Transport of people and goods account for ~17 percent of our global greenhouse gas emissions, making this sector pivotal in meeting our global net-zero emissions targets. For many transport industry segments, business models will need to change to meet the reduced impact or net-zero targets demanded by regulators, investors, and customers. This will look different per segment—for aviation, carbon offsetting may play a large role; for shipping, low emission vessels and port operations will be important; for rail, government subsidies may be required to encourage use; and for road, how do we plan for EVs and AVs.
On September 15, 2021, GII hosted a peer-to-peer roundtable discussion with senior leaders from Europe, North America and the UK, representing the aviation, rail, and shipping segments, to explore the likely imminent shifts required to reach net zero. The key themes that surfaced from this roundtable are summarized below:
1. Get started now. The technology is already in place to have a large impact on emissions and begin the journey to net zero across transport modes. Incremental improvements—for example, alternative aviation fuels, rail electrification, or electric vehicle charging networks—can have a powerful effect, demonstrating that progress is both possible and can be beneficial to wider corporate and societal objectives.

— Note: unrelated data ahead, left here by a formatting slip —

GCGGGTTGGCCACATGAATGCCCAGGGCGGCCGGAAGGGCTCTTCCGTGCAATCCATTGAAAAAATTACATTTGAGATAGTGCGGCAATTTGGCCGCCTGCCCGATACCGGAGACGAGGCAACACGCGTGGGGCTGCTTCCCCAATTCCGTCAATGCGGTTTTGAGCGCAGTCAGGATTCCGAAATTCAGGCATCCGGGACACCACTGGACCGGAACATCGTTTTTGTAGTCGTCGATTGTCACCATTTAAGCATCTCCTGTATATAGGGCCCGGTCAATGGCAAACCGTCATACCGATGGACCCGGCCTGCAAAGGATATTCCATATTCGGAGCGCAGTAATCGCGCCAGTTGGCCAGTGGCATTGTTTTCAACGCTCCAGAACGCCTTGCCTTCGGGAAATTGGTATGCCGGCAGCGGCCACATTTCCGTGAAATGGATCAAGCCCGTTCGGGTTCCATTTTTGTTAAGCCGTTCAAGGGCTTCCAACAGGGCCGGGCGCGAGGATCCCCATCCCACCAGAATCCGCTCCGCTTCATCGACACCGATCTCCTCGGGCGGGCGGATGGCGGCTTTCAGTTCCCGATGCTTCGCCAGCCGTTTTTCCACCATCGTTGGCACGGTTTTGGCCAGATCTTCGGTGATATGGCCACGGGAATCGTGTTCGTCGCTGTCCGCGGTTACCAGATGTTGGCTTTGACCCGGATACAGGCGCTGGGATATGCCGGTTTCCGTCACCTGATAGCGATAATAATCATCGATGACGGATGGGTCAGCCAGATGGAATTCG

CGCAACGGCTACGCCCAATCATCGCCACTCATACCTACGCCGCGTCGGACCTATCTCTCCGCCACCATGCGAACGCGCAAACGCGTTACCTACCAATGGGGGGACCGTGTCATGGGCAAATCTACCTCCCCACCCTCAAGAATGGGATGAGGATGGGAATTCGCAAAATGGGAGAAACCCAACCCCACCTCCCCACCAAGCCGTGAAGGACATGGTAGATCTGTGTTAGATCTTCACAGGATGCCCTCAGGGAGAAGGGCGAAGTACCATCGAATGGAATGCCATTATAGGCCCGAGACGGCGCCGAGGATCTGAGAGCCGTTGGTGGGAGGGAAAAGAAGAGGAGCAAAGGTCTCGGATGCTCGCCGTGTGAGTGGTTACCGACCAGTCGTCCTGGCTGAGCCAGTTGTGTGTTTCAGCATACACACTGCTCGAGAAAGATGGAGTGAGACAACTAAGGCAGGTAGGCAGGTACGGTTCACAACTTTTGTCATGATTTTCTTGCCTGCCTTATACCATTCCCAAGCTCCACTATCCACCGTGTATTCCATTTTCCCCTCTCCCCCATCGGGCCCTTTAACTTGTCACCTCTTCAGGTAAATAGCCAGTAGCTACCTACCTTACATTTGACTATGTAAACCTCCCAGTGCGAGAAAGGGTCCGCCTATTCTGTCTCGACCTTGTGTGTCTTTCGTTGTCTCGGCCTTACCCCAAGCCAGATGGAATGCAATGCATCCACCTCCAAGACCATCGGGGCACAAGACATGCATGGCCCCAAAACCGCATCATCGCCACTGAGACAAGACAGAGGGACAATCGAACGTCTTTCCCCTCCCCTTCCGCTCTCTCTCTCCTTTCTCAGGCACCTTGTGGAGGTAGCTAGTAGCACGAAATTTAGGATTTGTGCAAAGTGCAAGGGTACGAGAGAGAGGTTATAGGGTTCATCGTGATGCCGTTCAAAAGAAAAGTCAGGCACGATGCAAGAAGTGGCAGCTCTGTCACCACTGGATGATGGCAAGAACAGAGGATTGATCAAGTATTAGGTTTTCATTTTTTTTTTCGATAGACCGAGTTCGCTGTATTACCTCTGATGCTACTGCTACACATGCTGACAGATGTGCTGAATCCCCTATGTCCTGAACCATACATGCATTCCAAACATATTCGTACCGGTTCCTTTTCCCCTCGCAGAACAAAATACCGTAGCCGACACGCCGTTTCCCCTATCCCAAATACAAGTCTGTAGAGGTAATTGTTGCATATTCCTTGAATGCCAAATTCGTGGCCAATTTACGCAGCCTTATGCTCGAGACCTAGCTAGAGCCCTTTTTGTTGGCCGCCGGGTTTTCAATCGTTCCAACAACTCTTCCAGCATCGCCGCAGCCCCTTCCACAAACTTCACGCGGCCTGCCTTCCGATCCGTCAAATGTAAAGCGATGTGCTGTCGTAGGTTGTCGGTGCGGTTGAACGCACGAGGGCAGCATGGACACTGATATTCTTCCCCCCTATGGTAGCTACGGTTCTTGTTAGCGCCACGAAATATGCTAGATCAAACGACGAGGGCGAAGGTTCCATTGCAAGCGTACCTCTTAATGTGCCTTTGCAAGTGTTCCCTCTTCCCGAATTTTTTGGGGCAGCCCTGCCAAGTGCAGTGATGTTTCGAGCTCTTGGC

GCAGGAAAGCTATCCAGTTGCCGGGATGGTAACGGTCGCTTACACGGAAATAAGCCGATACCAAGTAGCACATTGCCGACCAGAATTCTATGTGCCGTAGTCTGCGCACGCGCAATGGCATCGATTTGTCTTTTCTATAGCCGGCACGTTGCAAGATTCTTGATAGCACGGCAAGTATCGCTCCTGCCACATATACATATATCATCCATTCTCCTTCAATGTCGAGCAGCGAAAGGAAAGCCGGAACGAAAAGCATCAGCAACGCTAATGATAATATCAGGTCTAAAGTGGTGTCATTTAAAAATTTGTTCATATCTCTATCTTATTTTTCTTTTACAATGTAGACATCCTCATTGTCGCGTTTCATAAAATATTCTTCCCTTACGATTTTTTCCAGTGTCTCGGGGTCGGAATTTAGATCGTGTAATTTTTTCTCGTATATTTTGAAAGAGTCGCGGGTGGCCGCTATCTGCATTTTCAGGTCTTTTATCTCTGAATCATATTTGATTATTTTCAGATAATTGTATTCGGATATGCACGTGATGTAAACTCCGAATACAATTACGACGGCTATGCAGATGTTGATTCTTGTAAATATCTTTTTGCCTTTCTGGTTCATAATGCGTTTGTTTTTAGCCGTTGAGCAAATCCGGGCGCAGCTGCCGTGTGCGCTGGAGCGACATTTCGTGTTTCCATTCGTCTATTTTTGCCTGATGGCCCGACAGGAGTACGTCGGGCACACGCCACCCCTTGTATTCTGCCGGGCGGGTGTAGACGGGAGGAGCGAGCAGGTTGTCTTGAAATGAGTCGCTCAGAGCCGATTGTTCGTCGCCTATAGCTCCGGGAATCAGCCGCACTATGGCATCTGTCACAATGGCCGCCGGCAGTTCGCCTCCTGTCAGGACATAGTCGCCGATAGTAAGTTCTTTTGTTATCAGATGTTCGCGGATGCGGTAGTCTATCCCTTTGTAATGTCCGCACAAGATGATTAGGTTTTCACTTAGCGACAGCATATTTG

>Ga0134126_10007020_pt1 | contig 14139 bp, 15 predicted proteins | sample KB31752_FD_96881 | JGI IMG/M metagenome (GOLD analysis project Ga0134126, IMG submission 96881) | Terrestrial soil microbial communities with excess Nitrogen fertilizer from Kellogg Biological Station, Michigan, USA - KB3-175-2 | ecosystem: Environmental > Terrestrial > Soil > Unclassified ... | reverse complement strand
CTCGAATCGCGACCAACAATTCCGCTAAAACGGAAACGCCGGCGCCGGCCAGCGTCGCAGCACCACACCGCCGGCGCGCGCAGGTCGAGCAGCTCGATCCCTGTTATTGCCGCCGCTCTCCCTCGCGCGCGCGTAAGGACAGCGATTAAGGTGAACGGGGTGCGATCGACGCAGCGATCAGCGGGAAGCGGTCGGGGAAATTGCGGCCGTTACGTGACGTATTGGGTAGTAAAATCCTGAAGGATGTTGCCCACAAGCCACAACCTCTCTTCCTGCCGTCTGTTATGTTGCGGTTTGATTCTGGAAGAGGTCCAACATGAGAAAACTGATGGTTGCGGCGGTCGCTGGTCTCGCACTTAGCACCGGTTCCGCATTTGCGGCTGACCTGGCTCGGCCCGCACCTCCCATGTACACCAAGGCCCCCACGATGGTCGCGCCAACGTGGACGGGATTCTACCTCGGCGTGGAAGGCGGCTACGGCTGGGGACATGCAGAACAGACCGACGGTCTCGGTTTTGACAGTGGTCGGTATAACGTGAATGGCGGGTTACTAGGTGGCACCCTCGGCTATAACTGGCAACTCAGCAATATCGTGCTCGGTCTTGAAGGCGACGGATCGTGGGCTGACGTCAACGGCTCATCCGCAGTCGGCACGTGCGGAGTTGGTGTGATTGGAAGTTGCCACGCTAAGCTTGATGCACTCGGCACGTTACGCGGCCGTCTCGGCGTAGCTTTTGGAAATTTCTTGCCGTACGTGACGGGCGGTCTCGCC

2. Take an integrated perspective. Applying a systems approach and bringing together the full value chain across transport modes will help prevent the mistakes of the past—like prioritizing the wrong transport modes for investment—when the industry operated in silos. This approach will help identify and unlock potential improvements through greater collaboration and using a multi-modal lens to achieve system-wide reductions in emissions.
3. Use the power of convening. Transport hubs, such as airports and ports, have an important responsibility to ‘convene’ and coordinate actions across the full value chain. Bringing together all the key stakeholders is a critical step to create an integrated net-zero emissions plan across industry sectors. For example, a large airport could bring together as many as 50 airlines, fuel suppliers, ground handlers, airport facility operators, and government to align on a plan.
4. Leverage policy. Reaching full net zero by 2050, or earlier, will require widespread adoption of new technologies and commercial models. The right policy and incentives from governments will create a viable pathway for these new technologies and models, through a mixture of mandates and price support mechanisms.
5. Provide transparency to consumers. Individual and corporate interest in transport emissions continues to grow. Through increasing the transparency of environmental impacts to customers, transport companies can help consumers make informed decisions to drive change. In the future, green credentials are likely to be an important source of competitive advantage, and will be a driver of modal shifts.